The real-time site reconstruction feature digital twins allows the industry’s companies to track people and hazardous places on a site, so as to prevent inappropriate behavior, usage of unsafe materials, and activity in hazardous zones. A company can develop a system of early notification, letting a construction manager know when a field worker is located in dangerous proximity to working equipment and sending a notification about nearby danger to a worker's wearable device.

Microsoft recently shared a great vision of how AI combined with video cameras and mobile devices can be used to build an extensive safety net for the workplace. See the video:

5. Quality assessment

Image-processing algorithms make it possible to check the condition of concrete through a video or photographic image. It is also possible to check for cracks on columns or any material displacement at a construction site. This would trigger additional inspections and thus help to detect possible problems early on.

See an example of how 2D images using 3D scene reconstruction can be used for concrete crack assessments.

pros and cons of digital twins

Liu, Yu-Fei, et al. "Concrete crack assessment using digital image processing and 3D scene reconstruction." Journal of Computing in Civil Engineering 30.1 (2014)

6. Optimization of equipment usage

Equipment utilization is an important metric that construction firms always want to maximize. Unused machines should be released earlier to the pool so others can use them on other sites where they are needed. With advanced imaging and automatic tracking, it is possible to know how many times each piece of machinery has been used, at what part of the construction site, and on what type of the job.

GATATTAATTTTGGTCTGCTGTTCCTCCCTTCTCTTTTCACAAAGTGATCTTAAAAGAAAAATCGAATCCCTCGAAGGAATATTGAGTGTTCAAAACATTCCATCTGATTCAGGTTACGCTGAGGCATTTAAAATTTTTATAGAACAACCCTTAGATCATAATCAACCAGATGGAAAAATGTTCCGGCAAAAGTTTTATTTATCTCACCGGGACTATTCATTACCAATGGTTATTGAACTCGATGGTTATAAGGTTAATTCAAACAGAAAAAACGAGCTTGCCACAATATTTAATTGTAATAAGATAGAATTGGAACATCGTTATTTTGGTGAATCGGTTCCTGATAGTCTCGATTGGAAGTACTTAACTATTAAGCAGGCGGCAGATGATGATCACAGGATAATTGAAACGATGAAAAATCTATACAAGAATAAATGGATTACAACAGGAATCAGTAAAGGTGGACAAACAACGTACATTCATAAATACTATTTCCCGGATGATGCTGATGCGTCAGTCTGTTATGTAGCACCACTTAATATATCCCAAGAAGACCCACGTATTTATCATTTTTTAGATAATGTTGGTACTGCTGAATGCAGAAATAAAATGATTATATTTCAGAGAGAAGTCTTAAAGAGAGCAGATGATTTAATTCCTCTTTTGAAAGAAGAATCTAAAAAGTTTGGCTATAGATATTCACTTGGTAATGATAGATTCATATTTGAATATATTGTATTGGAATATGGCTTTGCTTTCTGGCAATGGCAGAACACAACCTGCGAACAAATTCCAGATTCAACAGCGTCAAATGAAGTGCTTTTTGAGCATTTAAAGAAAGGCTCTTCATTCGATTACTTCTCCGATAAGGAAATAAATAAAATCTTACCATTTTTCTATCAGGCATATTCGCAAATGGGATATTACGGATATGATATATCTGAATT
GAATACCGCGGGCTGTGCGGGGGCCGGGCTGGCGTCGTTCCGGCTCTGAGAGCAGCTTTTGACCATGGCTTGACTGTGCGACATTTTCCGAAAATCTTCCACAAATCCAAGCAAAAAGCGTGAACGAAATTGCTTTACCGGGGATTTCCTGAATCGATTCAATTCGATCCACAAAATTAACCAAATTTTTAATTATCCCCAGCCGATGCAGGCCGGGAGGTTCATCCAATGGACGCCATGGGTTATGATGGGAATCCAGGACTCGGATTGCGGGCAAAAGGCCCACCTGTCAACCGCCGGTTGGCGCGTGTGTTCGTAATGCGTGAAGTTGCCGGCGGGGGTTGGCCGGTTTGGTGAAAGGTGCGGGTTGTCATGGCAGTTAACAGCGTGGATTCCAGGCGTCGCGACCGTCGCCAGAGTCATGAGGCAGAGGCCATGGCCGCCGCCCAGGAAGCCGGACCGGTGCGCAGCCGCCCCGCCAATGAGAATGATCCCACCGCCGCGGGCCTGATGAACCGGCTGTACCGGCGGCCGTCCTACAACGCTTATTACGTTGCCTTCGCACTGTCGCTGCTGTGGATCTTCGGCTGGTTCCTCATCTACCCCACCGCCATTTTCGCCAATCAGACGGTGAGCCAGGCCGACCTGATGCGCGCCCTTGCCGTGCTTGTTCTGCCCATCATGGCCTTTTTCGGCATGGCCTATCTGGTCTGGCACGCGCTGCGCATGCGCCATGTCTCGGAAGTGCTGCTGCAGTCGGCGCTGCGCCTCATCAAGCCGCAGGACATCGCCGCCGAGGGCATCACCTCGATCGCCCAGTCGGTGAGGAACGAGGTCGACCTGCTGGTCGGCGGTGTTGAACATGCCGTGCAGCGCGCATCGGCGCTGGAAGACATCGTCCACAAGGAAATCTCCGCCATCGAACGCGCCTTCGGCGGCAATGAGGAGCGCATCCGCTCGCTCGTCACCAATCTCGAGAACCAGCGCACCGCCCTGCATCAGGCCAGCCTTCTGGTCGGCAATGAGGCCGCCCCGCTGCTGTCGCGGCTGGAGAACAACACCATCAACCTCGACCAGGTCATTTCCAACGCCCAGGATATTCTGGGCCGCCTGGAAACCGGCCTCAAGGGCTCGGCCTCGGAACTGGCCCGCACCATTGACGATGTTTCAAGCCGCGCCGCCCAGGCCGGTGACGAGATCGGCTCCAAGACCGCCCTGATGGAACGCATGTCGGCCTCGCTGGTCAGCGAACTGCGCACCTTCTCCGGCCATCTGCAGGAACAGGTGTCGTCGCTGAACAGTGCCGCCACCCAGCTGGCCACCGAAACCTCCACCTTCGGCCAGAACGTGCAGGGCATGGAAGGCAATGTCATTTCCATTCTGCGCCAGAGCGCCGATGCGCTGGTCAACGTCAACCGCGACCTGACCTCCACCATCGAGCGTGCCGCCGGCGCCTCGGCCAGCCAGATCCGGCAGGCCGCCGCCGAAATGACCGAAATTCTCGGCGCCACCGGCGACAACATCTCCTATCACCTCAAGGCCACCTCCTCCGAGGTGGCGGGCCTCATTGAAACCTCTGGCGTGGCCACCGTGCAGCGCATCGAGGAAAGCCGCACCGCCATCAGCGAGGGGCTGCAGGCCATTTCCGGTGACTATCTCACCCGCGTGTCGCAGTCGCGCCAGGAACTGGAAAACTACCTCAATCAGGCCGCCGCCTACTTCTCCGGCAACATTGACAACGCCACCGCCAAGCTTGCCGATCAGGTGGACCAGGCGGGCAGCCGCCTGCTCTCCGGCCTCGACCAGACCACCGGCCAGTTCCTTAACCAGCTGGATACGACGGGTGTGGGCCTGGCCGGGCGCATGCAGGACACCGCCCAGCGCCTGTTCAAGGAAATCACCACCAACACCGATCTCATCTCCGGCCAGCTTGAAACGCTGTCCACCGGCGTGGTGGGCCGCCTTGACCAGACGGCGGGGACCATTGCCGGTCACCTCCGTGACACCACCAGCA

7. Monitoring and tracking of workers

Some countries impose tough regulations on how to monitor people presence on a construction site. This includes having a digital record of all personnel and their location within the site, so that this information could be used by rescue teams in case of emergency. This monitoring is another digital twins application. Still, it is better to integrate digital twin-based monitoring with an automatic entry and exit registration system, to have a multi-modal data fused into a single analytics system.

Getting Data for Digital Twins

Virtual representations of physical models like construction sites can be obtained by using multi-modal sensor data and algorithms based on computer vision techniques and deep neural networks. Various type of sensors are often used to infer the 3D structures; they include laser scanners (LIDARs), radars, thermal imaging cameras, and standard photo and video cameras. There’s an abundance of means for getting data for digital twins successfully.

As we are more concerned here with the imaging methods that use images from photo and video cameras, let's explore how we can acquire the image input from which we will later reconstruct a digital twin model.

1. Smartphone Cameras

Smartphone prices are continuing to decrease, along with the cost of the components they are built with. Currently the cheapest smartphones have cameras with enough resolution and image quality to reconstruct the walls, the shape of the beams and the equipment within the construction site. As a result this type of data for digital twins is easy to obtain.